Great Expectations? Hardly - Part I

Great Expectations? Hardly – Part I

As an admittedly optimistic fan, I caught myself daydreaming the other day, picturing an 8-deep draft class of solid contributors, a few Pro Bowlers, and maybe even an All-Pro for good measure…

At this time of the year, in the immediate afterglow of the draft, I’m likely not alone in such musings. At least until rookie minicamp, each and every one of each and every team’s draft picks, from no. 1 Eric Fisher down to no. 254 Justice ‘Mr. Irrelevant’ Cunningham, are brimming with potential and it is the natural inclination of many fans to imagine the highest of ceilings for these young men.

But are these realistic expectations? Sadly, no.

We only need look to recent experience to tell us otherwise. Did any of the following thoughts cross your mind just one short year ago?

  • Break out your maps! It’s time to chart a new course to Claiborne Island!
  • Tyrone Crawford is criminally underrated; his combine metrics are off the charts!
  • Kyle Wilber is going to make Almost Anthony Spencer obsolete!
  • Who is that heat-seeking missile running rampant on the red turf of Eastern Washington? Matt Johnson, our newest All Pro safety, that’s who!
  • Danny Coale is always open!
  • James Hanna and his 4.46 forty are going to cause matchup nightmares for opposing defenses!
  • Dirty Caleb McSurdy is solid RKG depth and will turn into a special teams demon!
  • Don’t forget our 8th round pick, Ronald Leary, who may just push for a starting job!
  • Oh, and Adrian Hamilton is the steal of the century!

Hmmm…. so how did that all turn out again?

Maybe that’s unfair, though. After all, the recent past is a story still being told and the ending may yet see some of these dreams come true (watch, it turns out to be the Hamilton one). So let’s look further back, and see how ‘ancient history’ can help us set more realistic expectations.

Recently I was checking out the ‘Harvard Draft Value Chart,’ which assigns value based on an advanced metric known as Career Approximate Value Over Average, or CAVOA. Rather than read whatever poor recap I could come up with, you should check out the very interesting explanation here:

What the Harvard chart attempts to do is establish comparative value for each draft pick using historical performance-based data. In short, the analysis determined that the “standard draft pick had a mean Career Approximate Value of 15.03.” The chart then shows value over this average. So to find the expected CAV of a draft pick slot, you simply multiply 15.03 by the value of the slot expressed as a percentage.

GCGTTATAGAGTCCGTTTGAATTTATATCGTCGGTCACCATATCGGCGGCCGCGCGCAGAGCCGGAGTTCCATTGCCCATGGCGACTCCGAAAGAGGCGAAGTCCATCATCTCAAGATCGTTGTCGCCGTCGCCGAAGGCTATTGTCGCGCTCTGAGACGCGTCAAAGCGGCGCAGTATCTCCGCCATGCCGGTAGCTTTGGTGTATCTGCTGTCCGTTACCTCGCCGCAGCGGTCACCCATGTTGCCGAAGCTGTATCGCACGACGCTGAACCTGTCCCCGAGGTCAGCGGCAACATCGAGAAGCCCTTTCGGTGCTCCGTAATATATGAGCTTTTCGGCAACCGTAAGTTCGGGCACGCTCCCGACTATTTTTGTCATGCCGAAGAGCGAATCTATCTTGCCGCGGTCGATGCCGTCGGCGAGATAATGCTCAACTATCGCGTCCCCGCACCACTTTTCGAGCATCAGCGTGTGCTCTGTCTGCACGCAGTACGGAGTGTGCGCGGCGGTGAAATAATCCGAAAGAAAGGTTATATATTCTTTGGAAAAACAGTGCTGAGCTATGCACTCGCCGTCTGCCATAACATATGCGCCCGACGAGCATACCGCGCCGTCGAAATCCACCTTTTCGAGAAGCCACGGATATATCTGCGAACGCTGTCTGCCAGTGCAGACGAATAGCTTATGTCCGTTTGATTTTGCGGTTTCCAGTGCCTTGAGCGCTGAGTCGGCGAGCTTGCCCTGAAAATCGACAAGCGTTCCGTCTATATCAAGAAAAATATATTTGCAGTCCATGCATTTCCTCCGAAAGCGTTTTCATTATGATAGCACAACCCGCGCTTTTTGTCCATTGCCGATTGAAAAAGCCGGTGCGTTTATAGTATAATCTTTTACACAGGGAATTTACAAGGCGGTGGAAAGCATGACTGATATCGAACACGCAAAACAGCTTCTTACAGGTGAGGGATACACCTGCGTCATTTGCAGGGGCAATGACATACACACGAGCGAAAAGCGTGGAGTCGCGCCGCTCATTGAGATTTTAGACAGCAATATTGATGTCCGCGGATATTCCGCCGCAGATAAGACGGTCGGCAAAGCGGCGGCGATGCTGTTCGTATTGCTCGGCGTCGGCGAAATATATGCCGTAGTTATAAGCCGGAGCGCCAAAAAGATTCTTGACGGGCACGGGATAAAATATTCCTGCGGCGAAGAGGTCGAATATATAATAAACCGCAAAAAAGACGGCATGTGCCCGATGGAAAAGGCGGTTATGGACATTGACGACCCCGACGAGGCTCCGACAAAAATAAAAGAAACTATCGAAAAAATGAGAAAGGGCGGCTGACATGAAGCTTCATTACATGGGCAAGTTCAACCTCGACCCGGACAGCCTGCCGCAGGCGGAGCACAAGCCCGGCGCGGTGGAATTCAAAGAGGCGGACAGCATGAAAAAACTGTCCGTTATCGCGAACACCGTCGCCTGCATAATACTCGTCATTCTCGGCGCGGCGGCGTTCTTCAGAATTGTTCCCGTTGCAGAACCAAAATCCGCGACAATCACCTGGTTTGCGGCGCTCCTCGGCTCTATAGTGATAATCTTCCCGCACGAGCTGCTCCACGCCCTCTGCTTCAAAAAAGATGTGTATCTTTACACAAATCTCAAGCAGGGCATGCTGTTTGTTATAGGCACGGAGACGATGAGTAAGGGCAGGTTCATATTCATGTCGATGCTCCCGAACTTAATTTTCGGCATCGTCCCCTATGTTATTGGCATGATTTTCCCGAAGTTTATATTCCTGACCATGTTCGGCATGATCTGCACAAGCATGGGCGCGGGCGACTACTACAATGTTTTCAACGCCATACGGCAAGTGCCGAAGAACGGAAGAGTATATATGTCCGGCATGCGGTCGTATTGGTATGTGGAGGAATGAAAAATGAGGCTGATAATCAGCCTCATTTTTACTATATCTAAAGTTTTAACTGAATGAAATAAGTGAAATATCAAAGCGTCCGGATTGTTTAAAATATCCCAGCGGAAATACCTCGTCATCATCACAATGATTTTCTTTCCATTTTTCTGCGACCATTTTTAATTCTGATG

Based on their draft positions, here are the expected CAVs for Dallas’ incoming class:

(Round.Pick) Player: eCAV

(1.31) Travis Frederick: 30.5

(2.17) Gavin Escobar: 22.3

(3.12) Terrance Williams: 17.5

(3.18) J.J. Wilcox: 16.6

(4.17) B.W. Webb 12.9

(5.18) Joseph Randle: 9.9

(6.17) DeVonte Holloman 7.6

So based on historical data, these values represent realistic expectations. But at a glance, they likely don’t mean much to most of us. So how about some comps to help us out?

Here are some relatively recent or noteworthy Centers with Weighted CAV (wCAV) near 30.5:

Eugene Amano (26), Jamaal Jackson (27), Cory Raymer (28), Chris Spencer (29), Chris Dalman (30), Mike Hudock (30), Mike Flanagan (34), Casey Rabach (35), Jamie Dukes (36)

Tight Ends with wCAV around 22.3:

Doug Jolley (17), Mike Sellers (18), Bruce Coslet (19), Lonnie Johnson (21), Mike Tice (23), Jermaine Wiggins (25), Chris Baker (25)

Wide Receivers with wCAV around 17.5:

Greg Lewis (15), Darrius Heyward-Bey (16), Chris Henry (16), Mike Sims-Walker (16), Patrick Jeffers (17), Dez White (18), Arnaz Battle (18), Dedric Ward (19), Reche Caldwell (20)

Defensive Backs with wCAV around 16.6:

Stuart Schweigert (15), Jacques Reeves (16), Steve Israel (16), Myron Bell (16), Mike Doss (17), Shawn Wooden (18), Domonique Foxworth (18), Atari Bigby (18), Michael Boulware (18), Will Allen – yes our Will Allen (18)

Defensive Backs with wCAV around 12.9:

Tom Holmoe (10), Rich Coady (10), Rod McSwain (11), Drew Coleman (11), Solomon Wilcots (12), Charlie Peprah (12), Reynaldo Hill (12), Marlin Jackson (13), Corey Ivy (13), Sean Lumpkin (13), Sean Considine (14)

Running Backs with wCAV around 9.9:

Artose Pinner (8), Irving Spikes (8), D.J. Dozier (8), Skip Hicks (8), Ben Tate (9), Jonathan Wells (10), Vai Sikahema (10), Curtis Enis (10), J.J. Arrington (11), Vaughn Hebron (11), Trung Canidate (11), Ki-Jana Carter (12)

Linebackers with wCAV around 7.6:

Zak DeOssie (6), Tommy Hendricks (6), K.D. Williams (8), Andy Katzenmoyer (9), Jack Squirek (9), Brian Bosworth (11)

I’m remembering now why I hated history class. The lessons of history are often sobering. Pick a player from each list and you end up with a group of players that we can realistically expect our current draft class to resemble.

Now, of course, an average is an average, so Travis Frederick could certainly beat that average (Damien Woody 50) or fall below it (Matt Lehr 18). Same with any of these draftees. However, it is FAR more likely that any of them will be a bust than it is he will be a superstar.

So, while there’s nothing wrong with wishing greatness upon these young men, the wet blanket of historical expectations suggests they may not attain it.

To drive the point home, here is a fake draft class featuring only former Cowboys whose actual CAV matches the expected CAV of the current class:

Mike Connelly, C (wCAV 30)

Martellus Bennett, TE (22)

Laurent Robinson, WR (16)

Keith Davis, DB (16)

Kenneth Gant, DB (11)

Sherman Williams, RB (10)

Markus Steele, LB (7)

Now, would you be happy with this draft class?

Another user-created commentary provided by a BTB reader.

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